Vitter: Emails show green collusion with EPA on climate rule

Sen. David VitterDavid VitterThe Senate 'ethics' committee is a black hole where allegations die Questions loom over Franken ethics probe You're fired! Why it's time to ditch the Fed's community banker seat MORE (R-La.) released a set of emails Tuesday that he said show that a green group had inappropriate influence over President Obama’s proposed climate rule for power plants.

The emails are part of an investigation Vitter and Rep. Darrell Issa (R-Calif.) are conducting on the Natural Resources Defense Council’s (NRDC) role in crafting the Environmental Protection Agency’s (EPA) proposal.

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“Even though both sides have vehemently denied it, these discoveries clearly demonstrate the EPA and NRDC’s beyond-cozy relationship and force the question — Who is working for whom,” Vitter, the top Republican on the Environment and Public Works Committee, said in a statement.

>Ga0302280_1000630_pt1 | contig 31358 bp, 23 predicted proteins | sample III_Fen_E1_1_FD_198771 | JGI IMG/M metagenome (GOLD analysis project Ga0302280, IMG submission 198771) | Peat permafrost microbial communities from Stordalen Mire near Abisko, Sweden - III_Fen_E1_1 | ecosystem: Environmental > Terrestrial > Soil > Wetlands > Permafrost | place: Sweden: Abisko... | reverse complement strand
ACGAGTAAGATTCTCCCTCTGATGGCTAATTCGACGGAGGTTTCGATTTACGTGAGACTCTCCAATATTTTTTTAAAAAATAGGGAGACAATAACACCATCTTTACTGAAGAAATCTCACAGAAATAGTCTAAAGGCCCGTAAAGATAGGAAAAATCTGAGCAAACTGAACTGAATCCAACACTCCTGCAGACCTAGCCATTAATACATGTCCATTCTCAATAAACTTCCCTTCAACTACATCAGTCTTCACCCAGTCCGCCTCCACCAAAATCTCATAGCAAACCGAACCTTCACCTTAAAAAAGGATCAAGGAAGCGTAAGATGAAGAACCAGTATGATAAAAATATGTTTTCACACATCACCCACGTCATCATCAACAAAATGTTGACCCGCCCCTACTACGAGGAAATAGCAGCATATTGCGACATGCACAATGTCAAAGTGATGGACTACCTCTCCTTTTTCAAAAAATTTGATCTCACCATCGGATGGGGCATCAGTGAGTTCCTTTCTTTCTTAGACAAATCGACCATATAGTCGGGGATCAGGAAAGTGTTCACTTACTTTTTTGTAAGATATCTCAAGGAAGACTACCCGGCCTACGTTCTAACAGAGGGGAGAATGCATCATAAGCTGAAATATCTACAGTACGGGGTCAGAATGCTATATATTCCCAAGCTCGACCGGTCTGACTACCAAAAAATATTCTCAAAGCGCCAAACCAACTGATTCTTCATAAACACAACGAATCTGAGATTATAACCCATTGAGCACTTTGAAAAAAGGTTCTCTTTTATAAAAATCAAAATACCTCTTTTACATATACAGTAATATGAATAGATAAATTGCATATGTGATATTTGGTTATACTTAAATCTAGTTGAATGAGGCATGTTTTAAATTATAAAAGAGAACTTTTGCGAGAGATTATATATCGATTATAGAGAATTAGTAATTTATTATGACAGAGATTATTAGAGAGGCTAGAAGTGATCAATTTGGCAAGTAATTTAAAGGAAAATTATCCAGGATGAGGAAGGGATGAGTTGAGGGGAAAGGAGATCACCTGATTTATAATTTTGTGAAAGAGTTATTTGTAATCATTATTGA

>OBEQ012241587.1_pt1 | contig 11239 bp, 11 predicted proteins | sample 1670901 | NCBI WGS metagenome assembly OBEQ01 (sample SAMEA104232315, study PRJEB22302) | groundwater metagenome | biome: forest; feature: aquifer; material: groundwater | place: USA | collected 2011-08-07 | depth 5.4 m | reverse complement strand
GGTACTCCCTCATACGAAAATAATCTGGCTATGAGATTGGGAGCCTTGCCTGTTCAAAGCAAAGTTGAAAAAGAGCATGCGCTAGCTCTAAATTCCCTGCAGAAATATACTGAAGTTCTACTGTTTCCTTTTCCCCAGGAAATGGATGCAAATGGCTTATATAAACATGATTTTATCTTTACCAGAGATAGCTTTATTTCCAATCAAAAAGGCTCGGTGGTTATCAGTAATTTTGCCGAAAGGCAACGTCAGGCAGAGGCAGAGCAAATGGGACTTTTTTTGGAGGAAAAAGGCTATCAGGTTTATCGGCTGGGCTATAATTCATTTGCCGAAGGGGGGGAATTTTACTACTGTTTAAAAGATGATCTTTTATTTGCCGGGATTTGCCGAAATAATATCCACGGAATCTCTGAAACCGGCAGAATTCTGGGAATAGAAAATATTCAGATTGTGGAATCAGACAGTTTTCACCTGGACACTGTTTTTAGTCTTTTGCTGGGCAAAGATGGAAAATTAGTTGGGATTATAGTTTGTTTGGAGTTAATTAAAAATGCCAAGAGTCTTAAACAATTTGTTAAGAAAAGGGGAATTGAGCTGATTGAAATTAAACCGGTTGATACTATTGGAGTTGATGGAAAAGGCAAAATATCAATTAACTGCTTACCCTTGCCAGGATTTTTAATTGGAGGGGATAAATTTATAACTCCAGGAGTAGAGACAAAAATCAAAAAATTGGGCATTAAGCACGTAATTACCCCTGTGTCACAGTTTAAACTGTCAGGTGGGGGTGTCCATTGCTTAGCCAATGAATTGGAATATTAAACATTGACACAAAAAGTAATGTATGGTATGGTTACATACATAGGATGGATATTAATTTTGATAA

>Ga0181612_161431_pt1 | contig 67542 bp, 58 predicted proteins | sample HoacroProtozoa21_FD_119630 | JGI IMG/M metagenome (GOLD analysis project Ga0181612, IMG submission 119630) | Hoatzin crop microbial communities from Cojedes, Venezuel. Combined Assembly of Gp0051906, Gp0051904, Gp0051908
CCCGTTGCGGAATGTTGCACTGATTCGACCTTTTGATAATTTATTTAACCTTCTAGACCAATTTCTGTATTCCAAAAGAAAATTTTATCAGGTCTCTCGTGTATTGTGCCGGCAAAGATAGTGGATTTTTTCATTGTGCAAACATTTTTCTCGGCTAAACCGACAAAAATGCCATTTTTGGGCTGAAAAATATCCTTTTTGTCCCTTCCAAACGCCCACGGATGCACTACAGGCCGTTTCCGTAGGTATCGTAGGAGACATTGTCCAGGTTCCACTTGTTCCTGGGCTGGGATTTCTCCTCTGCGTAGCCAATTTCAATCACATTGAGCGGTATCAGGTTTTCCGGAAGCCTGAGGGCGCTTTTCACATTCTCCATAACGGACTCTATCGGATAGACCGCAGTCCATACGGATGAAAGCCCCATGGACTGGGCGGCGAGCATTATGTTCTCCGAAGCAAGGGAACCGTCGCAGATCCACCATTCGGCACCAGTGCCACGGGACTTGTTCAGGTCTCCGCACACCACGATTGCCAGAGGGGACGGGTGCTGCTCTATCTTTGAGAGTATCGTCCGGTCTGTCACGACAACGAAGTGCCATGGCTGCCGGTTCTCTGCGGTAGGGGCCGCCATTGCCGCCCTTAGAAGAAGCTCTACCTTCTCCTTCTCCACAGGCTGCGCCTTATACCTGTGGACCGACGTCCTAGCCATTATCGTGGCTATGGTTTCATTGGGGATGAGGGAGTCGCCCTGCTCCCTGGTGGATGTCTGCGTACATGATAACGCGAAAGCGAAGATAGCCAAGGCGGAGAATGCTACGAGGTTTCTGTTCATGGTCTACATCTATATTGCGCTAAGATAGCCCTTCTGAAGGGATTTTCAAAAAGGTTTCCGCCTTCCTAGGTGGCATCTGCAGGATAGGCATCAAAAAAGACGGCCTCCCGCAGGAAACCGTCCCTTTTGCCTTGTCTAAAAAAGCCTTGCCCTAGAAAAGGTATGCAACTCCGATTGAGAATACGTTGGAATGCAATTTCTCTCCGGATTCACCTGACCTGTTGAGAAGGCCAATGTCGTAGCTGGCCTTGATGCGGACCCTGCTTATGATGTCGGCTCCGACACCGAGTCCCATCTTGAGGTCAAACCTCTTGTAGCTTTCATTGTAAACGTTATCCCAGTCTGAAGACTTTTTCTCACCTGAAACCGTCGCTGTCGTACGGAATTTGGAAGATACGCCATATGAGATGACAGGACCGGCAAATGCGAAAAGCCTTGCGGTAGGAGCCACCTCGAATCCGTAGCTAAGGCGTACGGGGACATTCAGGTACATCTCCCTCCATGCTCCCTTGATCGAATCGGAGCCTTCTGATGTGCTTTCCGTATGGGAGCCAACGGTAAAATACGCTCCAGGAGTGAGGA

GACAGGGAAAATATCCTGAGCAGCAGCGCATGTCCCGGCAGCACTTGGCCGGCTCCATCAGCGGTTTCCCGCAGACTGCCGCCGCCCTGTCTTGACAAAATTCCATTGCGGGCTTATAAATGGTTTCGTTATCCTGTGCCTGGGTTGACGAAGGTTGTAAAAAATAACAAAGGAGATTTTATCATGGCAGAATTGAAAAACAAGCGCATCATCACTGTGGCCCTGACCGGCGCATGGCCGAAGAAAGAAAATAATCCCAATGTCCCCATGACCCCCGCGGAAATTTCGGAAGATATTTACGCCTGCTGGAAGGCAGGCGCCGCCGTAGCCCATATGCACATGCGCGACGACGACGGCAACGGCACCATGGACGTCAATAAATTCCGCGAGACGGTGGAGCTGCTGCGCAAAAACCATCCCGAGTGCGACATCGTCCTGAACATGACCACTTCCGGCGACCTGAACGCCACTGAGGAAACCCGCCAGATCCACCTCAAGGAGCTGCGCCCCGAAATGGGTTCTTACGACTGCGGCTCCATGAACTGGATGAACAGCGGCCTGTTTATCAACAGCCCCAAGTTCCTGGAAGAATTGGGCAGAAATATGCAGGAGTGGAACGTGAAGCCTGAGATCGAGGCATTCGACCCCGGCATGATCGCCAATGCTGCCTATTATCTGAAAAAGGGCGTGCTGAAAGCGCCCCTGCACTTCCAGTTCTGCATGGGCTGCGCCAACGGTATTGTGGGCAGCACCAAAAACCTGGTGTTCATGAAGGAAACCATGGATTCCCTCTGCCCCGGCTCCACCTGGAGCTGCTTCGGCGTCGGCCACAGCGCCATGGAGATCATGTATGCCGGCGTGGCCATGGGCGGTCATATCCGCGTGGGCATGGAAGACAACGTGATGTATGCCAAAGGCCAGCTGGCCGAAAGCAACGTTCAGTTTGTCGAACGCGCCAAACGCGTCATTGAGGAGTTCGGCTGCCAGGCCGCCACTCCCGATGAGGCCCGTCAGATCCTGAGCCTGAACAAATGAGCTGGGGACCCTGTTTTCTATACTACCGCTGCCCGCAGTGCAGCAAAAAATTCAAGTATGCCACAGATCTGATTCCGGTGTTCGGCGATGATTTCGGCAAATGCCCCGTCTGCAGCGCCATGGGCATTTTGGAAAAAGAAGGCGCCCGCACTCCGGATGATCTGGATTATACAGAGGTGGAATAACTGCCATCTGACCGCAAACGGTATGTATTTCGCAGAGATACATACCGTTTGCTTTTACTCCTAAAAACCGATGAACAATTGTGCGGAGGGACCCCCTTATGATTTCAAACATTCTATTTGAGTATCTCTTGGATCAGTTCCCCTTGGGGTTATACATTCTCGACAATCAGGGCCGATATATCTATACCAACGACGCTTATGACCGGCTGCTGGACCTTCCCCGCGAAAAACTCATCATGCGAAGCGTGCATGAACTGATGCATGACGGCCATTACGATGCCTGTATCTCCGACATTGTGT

The latest emails, Vitter said, show a “very close working relationship” between the agency and the group on the rule since 2011, two years before EPA said it started gathering input on the carbon proposal.

NRDC and other green groups sued the EPA in 2010 to force it to develop a power plant rule. The EPA settled in 2011 and agreed to propose the regulation.

The emails show what Vitter characterized as “congratulatory” messages between officials at the EPA and NRDC after the settlement. “This success is yours as much as mine,” wrote Gina McCarthy, who at the time led the EPA’s air pollution work, and now is the agency’s head.

The groups have been under scrutiny since July, when the New York Times reported that the agency borrowed heavily from an NRDC proposal for its rule.

Responding to the controversy, top EPA spokesman Tom Reynolds wrote a blog post last week is “committed to broad outreach and engagement,” and gives no special treatment to any stakeholders with which it communicates on rules.

“Despite the full breadth and depth of the unprecedented outreach EPA engaged in to formulate and develop the Clean Power Plan proposal, some continue to push a flawed, cherry-picked, narrative that simply ignores the well-documented and widely reported and recognized sweep and range of the agency’s engagement with the public, states and stakeholders over the past 14 months,” Reynolds wrote.

He said the agency met with more than 300 stakeholders before releasing the proposed rule in June.